1993 in and of itself may have seemed like a relatively inauspicious year for music - and maybe it was, but as far as I was concerned that year solidified the 1990s as a decade that was every bit as credible and prosperous as the the three or four decades preceding it. Let's consider all that contemporary rock music had going for it in '93 - the Pacific Northwest, albeit having blown up a few years prior was still a hot spot, there were copious amounts of indie/punk tuneage emanating from such hubs as San Diego, Chapel Hill, Washington D.C. and Dallas, and in case you needed a reminder, things were raging on the other side of the pond to boot with no deficit of quality shoegazer outfits, not to mention more traditional Britpop entries. So where did The Muffs and more specifically their recently reissued debut album slot into this horn o' plenty? Not squarely into any of the aforementioned categories I'm afraid, rather this quartet (subsequently a trio) represented a very sweet cherry atop an already bustling cake of rock and roll riches.
Anyone with an inkling of what the Muffs are about know that the heart and soul of the band is ensconced within Kim Shattuck, who in the '80s had paid her dues in The Pandoras, and was a frequent collaborator with the on/off again punk send-up troupe White Flag. Kim's timbre registers somewhere between a shrill whine and a howling roar - just the kind of moxie necessary for survival in virtually any strata or punk rock. It was a given that she'd eventually front her own band, yet I doubt anyone could have predicted how effective and powerful that endeavor would be. Preceded by some bodacious singles issued on labels like Sympathy for the Industry and Sub Pop, The Muffs major label affiliation had seemingly nil effect on the sixteen boisterous proceedings within. Equal quotients pop and punk The Muffs eponymous debut was a positively pummeling yet bubblegum splattered body of song - a hookfest so unremitting that it could easily pass for a greatest hits compilation. Key salvos like "Better Than Me," "From Your Girl" and "Big Mouth" meld sticky-sweet persuasion to a decidedly aggro sonic aplomb, bearing the kind of visceral muster that only the waning years of the twentieth century could claim culpability for. If The Muffs strikes you as un-toppable, that's because it sorta was, though the groups third attempt, 1997's Happy Birthday to Me clocked in at a respectable second...but I digress.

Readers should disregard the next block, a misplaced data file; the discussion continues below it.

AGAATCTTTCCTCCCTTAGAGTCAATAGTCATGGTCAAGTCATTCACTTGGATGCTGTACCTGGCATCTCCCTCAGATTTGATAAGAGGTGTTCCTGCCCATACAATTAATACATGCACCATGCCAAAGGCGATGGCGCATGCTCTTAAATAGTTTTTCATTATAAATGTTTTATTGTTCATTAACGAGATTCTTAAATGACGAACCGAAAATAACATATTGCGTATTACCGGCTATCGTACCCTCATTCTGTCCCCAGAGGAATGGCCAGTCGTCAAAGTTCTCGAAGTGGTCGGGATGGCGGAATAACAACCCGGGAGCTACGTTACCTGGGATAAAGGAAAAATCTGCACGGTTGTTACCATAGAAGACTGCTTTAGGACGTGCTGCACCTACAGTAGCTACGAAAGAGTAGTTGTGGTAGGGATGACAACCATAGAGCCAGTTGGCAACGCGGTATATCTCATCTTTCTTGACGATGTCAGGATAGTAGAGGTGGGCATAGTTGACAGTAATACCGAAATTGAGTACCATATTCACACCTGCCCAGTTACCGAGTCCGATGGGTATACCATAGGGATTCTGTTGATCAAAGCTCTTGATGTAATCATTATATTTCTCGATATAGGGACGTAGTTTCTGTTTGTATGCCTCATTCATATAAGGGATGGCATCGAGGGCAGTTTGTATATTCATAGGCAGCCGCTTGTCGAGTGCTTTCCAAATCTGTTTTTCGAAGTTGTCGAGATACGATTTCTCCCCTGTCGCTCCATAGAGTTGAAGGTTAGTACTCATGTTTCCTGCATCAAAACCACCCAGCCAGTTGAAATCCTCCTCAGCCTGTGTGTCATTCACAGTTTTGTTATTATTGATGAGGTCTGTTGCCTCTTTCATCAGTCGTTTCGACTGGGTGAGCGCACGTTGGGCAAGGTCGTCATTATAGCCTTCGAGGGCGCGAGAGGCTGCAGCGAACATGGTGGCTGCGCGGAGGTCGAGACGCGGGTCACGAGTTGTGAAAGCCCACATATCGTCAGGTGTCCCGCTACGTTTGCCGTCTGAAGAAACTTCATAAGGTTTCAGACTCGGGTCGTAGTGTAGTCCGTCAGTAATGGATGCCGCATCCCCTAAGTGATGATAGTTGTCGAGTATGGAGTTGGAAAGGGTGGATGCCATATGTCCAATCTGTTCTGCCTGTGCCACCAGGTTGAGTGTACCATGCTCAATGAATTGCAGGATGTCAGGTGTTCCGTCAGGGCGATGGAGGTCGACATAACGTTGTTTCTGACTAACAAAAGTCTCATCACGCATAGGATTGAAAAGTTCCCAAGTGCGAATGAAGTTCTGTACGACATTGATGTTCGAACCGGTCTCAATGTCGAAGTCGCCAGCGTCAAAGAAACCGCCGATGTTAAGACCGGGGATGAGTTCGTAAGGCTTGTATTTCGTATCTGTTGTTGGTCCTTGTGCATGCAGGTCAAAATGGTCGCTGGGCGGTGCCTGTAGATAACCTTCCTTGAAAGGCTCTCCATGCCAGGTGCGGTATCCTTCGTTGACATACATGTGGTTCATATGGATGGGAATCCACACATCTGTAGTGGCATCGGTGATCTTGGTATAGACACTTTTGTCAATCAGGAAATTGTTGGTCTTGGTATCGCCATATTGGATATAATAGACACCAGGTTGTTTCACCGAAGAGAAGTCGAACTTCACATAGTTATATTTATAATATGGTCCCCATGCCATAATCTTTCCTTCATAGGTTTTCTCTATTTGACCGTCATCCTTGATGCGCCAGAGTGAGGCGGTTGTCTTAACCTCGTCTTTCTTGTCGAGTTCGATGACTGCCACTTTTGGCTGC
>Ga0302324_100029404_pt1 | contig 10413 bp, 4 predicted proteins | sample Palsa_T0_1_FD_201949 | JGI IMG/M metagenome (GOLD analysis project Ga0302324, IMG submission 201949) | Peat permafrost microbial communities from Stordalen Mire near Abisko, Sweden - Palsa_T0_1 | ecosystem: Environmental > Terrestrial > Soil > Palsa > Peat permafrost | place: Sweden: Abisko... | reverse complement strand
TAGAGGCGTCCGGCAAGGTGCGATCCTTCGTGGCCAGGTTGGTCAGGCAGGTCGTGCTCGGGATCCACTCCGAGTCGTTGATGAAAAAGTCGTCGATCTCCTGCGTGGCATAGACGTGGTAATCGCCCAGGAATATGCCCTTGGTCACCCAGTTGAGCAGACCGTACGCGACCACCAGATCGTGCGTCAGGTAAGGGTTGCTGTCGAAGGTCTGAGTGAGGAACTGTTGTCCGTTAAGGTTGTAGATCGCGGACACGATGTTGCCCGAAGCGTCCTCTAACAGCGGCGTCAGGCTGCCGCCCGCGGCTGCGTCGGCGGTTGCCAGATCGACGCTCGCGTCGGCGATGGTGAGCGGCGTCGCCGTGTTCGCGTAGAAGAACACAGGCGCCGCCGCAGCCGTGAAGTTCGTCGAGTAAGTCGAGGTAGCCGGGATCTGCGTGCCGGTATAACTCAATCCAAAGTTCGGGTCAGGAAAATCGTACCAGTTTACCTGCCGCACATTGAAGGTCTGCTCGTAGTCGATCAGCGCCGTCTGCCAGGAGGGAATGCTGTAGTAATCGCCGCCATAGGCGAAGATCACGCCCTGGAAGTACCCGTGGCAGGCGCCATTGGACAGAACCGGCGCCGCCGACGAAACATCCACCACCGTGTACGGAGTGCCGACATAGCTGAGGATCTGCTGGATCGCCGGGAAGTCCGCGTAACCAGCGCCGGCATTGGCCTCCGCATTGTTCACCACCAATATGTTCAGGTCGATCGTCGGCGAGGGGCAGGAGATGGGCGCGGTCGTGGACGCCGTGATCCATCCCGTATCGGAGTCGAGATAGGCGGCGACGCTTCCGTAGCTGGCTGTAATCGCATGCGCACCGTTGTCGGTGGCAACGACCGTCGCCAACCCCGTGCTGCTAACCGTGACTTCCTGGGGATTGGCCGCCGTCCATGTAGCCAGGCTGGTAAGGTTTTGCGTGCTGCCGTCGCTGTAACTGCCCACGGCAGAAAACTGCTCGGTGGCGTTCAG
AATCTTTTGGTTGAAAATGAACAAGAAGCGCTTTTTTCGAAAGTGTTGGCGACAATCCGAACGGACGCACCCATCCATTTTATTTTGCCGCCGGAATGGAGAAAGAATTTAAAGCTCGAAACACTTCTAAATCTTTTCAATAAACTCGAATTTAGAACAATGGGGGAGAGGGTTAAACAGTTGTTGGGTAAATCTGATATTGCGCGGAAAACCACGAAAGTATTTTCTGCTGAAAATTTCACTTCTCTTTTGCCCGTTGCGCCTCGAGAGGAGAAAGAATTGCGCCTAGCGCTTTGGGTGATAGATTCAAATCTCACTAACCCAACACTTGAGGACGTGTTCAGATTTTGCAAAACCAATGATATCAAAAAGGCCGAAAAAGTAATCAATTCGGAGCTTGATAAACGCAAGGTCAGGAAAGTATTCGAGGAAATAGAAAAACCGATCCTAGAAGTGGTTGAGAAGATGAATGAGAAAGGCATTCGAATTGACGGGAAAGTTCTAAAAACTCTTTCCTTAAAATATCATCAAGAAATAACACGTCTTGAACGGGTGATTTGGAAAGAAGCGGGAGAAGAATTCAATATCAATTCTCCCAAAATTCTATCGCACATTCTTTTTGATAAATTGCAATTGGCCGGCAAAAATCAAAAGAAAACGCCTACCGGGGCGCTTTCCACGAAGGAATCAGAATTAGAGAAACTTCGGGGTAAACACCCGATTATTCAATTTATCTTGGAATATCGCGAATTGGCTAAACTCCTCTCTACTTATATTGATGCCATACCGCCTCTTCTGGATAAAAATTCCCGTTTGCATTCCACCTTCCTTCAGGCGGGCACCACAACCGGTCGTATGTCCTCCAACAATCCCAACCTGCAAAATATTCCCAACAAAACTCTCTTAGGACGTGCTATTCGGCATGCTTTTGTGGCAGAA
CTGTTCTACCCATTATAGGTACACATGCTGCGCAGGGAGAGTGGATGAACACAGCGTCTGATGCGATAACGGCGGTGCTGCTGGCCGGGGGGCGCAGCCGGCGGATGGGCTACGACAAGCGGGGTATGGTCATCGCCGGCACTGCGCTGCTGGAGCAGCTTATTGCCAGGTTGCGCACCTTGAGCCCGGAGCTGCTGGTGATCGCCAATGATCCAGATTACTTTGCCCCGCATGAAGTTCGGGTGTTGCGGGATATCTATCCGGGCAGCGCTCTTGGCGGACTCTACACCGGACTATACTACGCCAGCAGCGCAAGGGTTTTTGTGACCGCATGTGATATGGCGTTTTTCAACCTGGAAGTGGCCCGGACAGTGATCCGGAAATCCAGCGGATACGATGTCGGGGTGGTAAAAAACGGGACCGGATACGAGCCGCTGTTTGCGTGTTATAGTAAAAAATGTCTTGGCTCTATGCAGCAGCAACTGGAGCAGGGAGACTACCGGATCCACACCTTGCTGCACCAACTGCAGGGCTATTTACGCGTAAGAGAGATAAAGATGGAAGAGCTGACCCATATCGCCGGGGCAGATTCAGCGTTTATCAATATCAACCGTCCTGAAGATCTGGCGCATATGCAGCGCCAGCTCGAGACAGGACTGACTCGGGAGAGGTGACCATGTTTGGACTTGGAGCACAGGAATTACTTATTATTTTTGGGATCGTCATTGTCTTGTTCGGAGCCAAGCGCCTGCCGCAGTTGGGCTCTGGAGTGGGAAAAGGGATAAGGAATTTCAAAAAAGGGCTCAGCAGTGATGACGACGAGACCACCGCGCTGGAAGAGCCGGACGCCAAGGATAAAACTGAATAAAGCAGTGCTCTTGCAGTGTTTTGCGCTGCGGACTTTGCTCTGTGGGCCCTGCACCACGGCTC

The freshly remastered incarnation on Omnivore boasts ten bonus cuts, the bulk of which are Shattuck solo demos. "Do You Want Her" and "I Don't Expect" are remarkably hot prototypes left on the cutting room floor that could have been competitive album contenders. Also, remember "Everywhere I Go," the Muffs tune that was featured in a Fruitopia TV ad of all things? The cassette version of The Muffs featured a version that differed from the CD, and it makes an appearance here as well. MIA are two songs from the Muffs "Big Mouth" promo single on Warner Bros, a re-recording of the ace single side "Right in the Eye," and the actual 45 version of another non-LP nugget, "New Love." I'm presenting those tracks here, but as far as the reissue itself goes, it can be obtained straight from Omnivore, or Amazon and iTunes. No vinyl I'm afraid.
Lately, I've been talking up a series of reissues from the somewhat likeminded Hard-ons, punk/skate legends from the great state of Australia, Sydney to be exact. Over the last three years Citadel Records has done yeoman's work in orchestrating an exhaustive series of collections surrounding all five Hard-ons albums and their attendant eps, singles and more from the band's original 1980s/90s incarnation. The fifth and final of these packed-to-the-gills compendiums involves Too Far Gone. The album landed three years after the Hard-ons most consistent and dazzling album to date '90's Yummy! And whereth did said "dazzle" emanate from specifically? Simply put, Yummy! played to this trio's heightened melodic strengths, intermittent at best on their earlier ventures which often wallowed in a sophomoric (albeit amusing) stupor. If anything else I expected TFG to be the next rung up the ladder, relatively speaking. Instead, the album is haphazard and slapdash, meandering in and out of varying styles, with an excessive amount of obnoxious and messy hardcore dabbling. Still, Too Far Gone has more structured saving graces - "I Do, I Do, I Do," "Notice Me," "If She Only Knew," and "Wishing Well," with that last one being culled from the "Crazy Crazy Eye" ep padded on as bonus material to disk one. That leaves the second disk, a marathon 31 song smorgasbord comprised predominantly of demos and outtakes from the same era that is truly for the dedicated Hard-ons acolyte. If anything else the liner notes and packaging are bountiful and impressive as ever. If you're new to the Hard-ons, indulge in Yummy! first and then work your way backward. For better or worse, the band called it a day after this record.
The expanded edition to Too Far Gone is available from Citadel, Red Eye and Amazon. Check out a pair of tracks in the sampler below.
Right in the Eye
I Do I Do I Do
Wishing Well (demo)
Strangers 1800 (Deadbolt) "When Men Were Men..." 1995 - Pounding Voodoobilly with a Spagetti Western twist. Deadbolt - performing under the name Strangers 1800"...and this is as far as I can take you in the Dead...
1 hour ago